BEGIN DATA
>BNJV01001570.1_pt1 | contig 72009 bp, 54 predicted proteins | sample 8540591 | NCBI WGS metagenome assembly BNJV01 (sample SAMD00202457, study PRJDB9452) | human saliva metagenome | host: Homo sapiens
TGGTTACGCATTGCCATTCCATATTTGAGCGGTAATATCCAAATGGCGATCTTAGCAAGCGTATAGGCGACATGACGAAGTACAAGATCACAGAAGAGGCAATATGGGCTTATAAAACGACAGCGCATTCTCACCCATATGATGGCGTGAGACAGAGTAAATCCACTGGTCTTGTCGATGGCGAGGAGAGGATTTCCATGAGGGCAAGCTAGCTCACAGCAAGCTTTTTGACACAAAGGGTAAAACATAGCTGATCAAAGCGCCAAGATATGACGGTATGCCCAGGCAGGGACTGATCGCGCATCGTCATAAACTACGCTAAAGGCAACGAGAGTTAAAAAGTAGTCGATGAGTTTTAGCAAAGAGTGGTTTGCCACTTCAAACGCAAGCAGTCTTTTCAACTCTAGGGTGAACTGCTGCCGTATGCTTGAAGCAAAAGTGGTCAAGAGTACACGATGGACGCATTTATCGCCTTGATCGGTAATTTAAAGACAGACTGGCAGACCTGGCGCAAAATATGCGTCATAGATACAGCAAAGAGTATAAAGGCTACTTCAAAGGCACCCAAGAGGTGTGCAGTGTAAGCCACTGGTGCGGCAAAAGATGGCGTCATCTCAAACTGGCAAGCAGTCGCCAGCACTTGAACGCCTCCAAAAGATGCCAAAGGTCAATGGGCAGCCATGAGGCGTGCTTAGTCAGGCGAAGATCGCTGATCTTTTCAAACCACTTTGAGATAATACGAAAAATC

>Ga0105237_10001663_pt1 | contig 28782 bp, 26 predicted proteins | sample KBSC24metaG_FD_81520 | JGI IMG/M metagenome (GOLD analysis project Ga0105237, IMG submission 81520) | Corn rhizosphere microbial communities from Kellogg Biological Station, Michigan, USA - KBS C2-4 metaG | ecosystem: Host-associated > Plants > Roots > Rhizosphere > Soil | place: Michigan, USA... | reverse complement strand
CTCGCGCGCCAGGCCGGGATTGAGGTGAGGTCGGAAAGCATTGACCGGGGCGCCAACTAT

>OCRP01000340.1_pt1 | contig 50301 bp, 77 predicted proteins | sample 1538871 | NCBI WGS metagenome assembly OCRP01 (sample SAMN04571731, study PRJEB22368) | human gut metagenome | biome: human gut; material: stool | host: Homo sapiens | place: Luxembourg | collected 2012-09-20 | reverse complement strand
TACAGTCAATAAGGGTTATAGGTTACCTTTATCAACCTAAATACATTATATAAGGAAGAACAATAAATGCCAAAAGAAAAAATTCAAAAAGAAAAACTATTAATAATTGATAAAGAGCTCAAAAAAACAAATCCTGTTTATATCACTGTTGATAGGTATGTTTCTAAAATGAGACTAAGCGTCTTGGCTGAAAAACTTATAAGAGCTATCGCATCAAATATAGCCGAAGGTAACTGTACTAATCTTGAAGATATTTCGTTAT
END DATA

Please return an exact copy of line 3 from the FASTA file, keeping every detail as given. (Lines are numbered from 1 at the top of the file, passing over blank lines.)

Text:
>Ga0105237_10001663_pt1 | contig 28782 bp, 26 predicted proteins | sample KBSC24metaG_FD_81520 | JGI IMG/M metagenome (GOLD analysis project Ga0105237, IMG submission 81520) | Corn rhizosphere microbial communities from Kellogg Biological Station, Michigan, USA - KBS C2-4 metaG | ecosystem: Host-associated > Plants > Roots > Rhizosphere > Soil | place: Michigan, USA... | reverse complement strand